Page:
Attorney: Israeli widow of Mumbai attack victim faces time limits in US to visit kids in NYC

By Megan K. Scott, AP
Monday, March 22, 2010

Attorney: Mumbai widow’s time in US restricted

NEW YORK — Frumet Teitelbaum lost her husband in the Mumbai terrorist attacks. Now she may not be able to see her kids.

Teitelbaum, 37, was stopped at Kennedy International Airport last month after arriving from Israel, where she lives. She had come to visit her eight children, ages 2 to 14. All are American citizens and live with her late husband’s family in Brooklyn.

Now Teitelbaum, who was cited for overusing her visitor’s visa, cannot extend her visit or apply for permanent residence, said her attorney Michael Wildes. She is in New York and he, along with government and community leaders, are working to make sure she remains here.

“We’re very disappointed she was treated this way,” said Wildes, adding that he faced similar challenges when representing surviving spouses from the 9/11 attacks. “She broke down in tears at the airport.”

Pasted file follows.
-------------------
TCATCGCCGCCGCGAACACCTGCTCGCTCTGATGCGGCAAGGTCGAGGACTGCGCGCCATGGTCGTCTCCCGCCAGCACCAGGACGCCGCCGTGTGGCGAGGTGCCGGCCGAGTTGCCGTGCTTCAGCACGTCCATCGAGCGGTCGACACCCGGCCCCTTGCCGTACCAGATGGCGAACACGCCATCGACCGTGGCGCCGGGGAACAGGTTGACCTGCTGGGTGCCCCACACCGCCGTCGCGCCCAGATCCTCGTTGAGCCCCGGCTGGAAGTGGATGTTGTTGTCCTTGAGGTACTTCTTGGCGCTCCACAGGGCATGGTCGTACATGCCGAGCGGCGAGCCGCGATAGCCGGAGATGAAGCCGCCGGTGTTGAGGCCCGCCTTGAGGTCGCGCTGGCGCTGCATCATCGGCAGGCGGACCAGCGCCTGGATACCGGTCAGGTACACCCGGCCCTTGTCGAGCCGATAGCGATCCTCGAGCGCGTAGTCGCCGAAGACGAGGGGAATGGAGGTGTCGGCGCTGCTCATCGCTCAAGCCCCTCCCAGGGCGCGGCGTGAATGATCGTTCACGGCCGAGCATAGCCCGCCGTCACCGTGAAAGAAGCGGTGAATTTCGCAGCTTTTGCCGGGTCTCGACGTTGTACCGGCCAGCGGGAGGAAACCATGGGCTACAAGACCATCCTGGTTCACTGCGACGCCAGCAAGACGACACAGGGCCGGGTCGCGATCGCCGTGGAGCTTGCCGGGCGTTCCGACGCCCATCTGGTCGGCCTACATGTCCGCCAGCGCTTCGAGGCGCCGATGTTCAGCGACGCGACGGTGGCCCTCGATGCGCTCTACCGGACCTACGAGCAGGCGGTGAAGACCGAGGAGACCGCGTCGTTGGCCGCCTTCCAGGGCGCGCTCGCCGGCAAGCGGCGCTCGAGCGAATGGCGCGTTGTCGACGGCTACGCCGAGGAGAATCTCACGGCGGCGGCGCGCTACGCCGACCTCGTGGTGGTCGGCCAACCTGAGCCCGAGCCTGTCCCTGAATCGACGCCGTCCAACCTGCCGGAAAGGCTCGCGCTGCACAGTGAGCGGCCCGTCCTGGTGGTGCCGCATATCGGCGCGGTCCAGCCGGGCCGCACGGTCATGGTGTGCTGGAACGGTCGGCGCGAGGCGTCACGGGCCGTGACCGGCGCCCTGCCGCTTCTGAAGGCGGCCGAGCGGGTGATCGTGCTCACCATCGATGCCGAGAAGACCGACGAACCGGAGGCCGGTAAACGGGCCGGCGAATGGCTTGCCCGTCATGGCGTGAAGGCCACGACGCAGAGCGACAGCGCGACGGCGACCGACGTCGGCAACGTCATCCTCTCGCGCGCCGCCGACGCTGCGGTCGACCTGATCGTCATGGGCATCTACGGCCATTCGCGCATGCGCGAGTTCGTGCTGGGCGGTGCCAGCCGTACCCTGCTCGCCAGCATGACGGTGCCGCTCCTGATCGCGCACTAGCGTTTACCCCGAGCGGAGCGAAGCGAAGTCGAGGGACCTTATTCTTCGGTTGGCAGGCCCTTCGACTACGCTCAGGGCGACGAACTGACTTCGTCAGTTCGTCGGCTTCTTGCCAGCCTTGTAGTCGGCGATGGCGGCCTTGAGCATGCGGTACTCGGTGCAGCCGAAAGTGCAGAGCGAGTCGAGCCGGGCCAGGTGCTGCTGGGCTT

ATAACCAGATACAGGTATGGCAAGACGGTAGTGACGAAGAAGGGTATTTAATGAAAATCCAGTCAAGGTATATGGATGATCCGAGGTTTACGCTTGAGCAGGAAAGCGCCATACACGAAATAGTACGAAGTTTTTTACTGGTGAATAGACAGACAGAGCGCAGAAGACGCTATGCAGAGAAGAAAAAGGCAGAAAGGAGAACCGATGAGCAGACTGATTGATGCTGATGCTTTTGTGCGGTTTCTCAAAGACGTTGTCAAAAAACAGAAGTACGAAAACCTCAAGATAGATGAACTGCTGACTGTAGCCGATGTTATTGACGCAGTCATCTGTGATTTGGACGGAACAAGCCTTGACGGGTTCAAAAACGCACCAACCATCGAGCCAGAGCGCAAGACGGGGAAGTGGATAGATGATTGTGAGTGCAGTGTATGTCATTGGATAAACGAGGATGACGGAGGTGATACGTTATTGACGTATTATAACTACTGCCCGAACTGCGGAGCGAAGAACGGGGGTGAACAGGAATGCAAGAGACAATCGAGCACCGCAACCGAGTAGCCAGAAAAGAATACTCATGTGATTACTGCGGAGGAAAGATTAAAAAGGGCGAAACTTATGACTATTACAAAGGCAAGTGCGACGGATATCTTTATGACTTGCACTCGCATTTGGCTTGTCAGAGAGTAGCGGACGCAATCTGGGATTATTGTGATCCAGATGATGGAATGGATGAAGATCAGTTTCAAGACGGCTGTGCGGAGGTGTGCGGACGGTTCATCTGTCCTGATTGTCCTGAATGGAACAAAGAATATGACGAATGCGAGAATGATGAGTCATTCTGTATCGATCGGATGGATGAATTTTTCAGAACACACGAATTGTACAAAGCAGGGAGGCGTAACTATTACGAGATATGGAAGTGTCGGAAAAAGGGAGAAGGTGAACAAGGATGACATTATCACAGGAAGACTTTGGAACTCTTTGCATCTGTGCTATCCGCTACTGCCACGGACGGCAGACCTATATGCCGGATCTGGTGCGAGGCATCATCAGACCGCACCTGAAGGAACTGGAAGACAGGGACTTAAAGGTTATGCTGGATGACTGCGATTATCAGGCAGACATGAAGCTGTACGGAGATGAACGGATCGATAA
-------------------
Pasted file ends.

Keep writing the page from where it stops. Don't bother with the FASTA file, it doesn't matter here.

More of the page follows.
A spokesman for the U.S. Customs and Border Protection said he could not discuss her case because of privacy.

Teitelbaum’s husband, Rabbi Leibish Teitelbaum, lived in Jerusalem but had citizenship in both the U.S. and Israel. He died in 2008 after gunmen struck the Chabad-Lubavitch movement’s center in Mumbai during a three-day rampage. He was in Mumbai for his work as a supervisor of kosher foods.

Leibish Teitelbaum was a member of Satmar, an ultra-Orthodox sect that does not accept Israel as a Jewish state. He was related to Satmar grand rabbi Moses Teitelbaum, who died in 2006.

Wildes would not say how often Teitelbaum visited her children or for how long, but said she had not applied for permanent residence because she was busy with the children. Under federal immigration laws, surviving spouses of U.S. citizens can self-petition for a green card for themselves and their children. He said Teitelbaum will apply for her green card within the next few weeks.

“I expect the immigration authorities will see the big picture,” Wildes said. “It sounds like an overexuberant examiner who was not up on the law.”

Satmar leaders also are working on Teitelbaum’s behalf, said Isaac Abraham, a community leader who lives in Brooklyn. He said they have been on the phone with Sen. Kirsten Gillibrand’s office since last week. The office is doing what it can to help her, said spokeswoman Angie Hu.

“She has suffered enough,” Abraham said. “Let’s try to give her some relief.”

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